Heat Stress and Competition Animals


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One of the biggest concerns during the summer months is the risk of heat stress and heat stroke in horses. Heat stress is a form of hyperthermia in which the body temperature is elevated dramatically. Competition horses affected by heat show greatly reduced levels of performance and excessive exposure can put their overall health at risk, however horses at leisure are still susceptible to overheating if appropriate management is not received.

As a horse owner it is imperative that we all become knowledgeable in what causes heat stress, how to recognize it, how to prevent it and how to treat it.

What causes Heat Stroke?

Your first step in preventing heat stress is understanding the causes. As a rule horses can generally endure high temperatures and levels of humidity, they cope with this heat by sweating, and as the sweat evaporates it cools the horse.

The problem usually lies in when the horse is working hard during high heat and cannot keep his body cool enough through sweating, or in high humidity situations when the sweat does not evaporate as efficiently.

How to recognize Heat stroke?

A horses normal body temperature is less than 38.6 degrees. Exercising horses often have rectal temperatures around 39.4 degrees. A body temperature of above 40 is dangerous and around 41.1 – 41.6 can be fatal due to multiple organ failure. [i] A horse can lose 5-11 litres of sweat per hour working under hot, humid conditions[ii]

There are many symptoms of heat stress that you can learn to recognize. You should begin treatment of heat stress as soon as you notice that any of these signs are present to avoid heat stroke. Symptoms of heat stress include excessive sweating or not sweating at all, accelerated heart and breath rates, lethargy, and elevated temperature. An average horse should be breathing at about twenty breaths per minute, and their heart should be beating at about fifty beats per minute. If these rates are high and the horse is showing other signs of heat stress, you need to get them cooled down as quickly as possible.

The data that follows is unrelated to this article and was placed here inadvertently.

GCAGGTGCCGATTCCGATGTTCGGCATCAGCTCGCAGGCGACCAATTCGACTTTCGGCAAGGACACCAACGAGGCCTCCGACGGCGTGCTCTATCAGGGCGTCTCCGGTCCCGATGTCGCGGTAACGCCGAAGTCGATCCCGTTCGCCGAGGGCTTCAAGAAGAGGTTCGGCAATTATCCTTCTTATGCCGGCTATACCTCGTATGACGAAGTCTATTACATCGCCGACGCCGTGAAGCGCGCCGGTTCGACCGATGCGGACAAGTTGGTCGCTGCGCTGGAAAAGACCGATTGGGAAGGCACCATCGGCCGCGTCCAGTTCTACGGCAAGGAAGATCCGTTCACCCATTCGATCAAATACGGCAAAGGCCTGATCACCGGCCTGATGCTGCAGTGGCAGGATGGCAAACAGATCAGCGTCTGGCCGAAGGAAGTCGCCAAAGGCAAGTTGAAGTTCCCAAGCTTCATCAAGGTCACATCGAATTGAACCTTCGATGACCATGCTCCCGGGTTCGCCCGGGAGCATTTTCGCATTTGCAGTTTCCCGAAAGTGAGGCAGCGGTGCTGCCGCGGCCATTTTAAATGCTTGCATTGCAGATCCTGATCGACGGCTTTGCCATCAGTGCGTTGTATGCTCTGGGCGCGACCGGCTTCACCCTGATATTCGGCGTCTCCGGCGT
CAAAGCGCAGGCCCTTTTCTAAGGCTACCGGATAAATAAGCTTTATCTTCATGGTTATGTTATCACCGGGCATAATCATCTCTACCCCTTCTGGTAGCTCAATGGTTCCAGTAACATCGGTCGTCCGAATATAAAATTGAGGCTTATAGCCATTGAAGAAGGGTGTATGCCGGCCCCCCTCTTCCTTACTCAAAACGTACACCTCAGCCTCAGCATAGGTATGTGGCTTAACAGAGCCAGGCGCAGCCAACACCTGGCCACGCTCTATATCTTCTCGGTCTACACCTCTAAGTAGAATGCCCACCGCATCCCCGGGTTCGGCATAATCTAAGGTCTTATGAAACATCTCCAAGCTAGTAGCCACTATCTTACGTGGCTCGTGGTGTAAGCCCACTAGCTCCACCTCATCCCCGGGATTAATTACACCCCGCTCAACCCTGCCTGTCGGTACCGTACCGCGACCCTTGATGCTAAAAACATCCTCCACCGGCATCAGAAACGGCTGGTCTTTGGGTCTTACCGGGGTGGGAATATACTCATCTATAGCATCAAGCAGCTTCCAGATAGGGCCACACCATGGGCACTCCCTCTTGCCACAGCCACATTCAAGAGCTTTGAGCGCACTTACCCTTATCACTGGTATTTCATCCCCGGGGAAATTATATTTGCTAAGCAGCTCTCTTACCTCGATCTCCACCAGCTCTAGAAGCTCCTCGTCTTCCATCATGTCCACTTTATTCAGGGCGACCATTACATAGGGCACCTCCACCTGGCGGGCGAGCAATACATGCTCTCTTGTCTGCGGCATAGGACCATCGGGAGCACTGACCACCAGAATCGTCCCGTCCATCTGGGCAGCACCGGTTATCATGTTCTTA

Transportation & Heat Stress

Heat stress during transport is quite common and is generally caused by excessive humidity created from a lack of ventilation in travel trailers and stables. It is important to keep air moving so that the sweat has the ability to evaporate and thereby keep the horse cool.

Without proper ventilation during summer, your horse is certain to have problems with heat stress which presents significant difficulties  in transporting competition animals. It is important that you have proper ventilation to keep the air moving, which can be achieved through an appropriate transportation trailer and air filters to improve the quality of air and air flow. 

Prevention of Heat Stress

Once you understand what causes heat stress, you need to consider what you can do to prevent it. There are several things you can do to prevent heat stress. If possible, work your horse in the morning or late evening when it is cooler outside and encourage event organisers to hold events early and late not throughout the middle of the day, however this option may not always be available.

When transporting your horse to the event consider your trip including leaving in the early morning so that the trailer does not get as hot and if a long journey stopping at regular intervals for breaks and fresh water. Keeping animals in trailers, even when the trailer is moving, can cause heat stress if the proper ventilation is not present. This is due to the fact that heat builds up in the enclosed space, and it can quickly become very hot and humid.

Preventing heat stress in this situation is as simple as installing a ventilation system to allow maximum airflow throughout the vehicle at all times.


Hydration is a key component of preventing heat stress. The horse cannot continue to produce enough sweat to keep them cool if it does not have enough water intakes. Take breaks often in the shade and offer drinks of tepid water (not cold) at the same time.[iii] Anytime there is a break in competition or travelling, ensure your horse is drinking water and cooling down. If you have had an intense workout and you are worried about your horse overheating there are several things you can do to cool down your horse. If you are in a competition setting, there should be a wash bay close by, to run cool water on them with a hose or with buckets. Scrape them down and then repeat the process until the body temperature cools to normal level. Once the horse is cooling down, walk it around gently until its breathing and heart rate come down to where they need to be, hopefully in the shade somewhere or, again, in front of a fan.



Heat stroke is a very serious illness and should not be taken lightly. Death can occur within hours of being overheated, as a horse owner it is imperative to know the signs, symptoms and methods for cooling your horse down in hot weather.

[i] 2011, Kentucky Equine Research Staff, EquiNews

[ii] 2010 Khonke, J Dehydration and Fluid Loss

[iii] 2010 Khonke, J Dehydration and Fluid Loss



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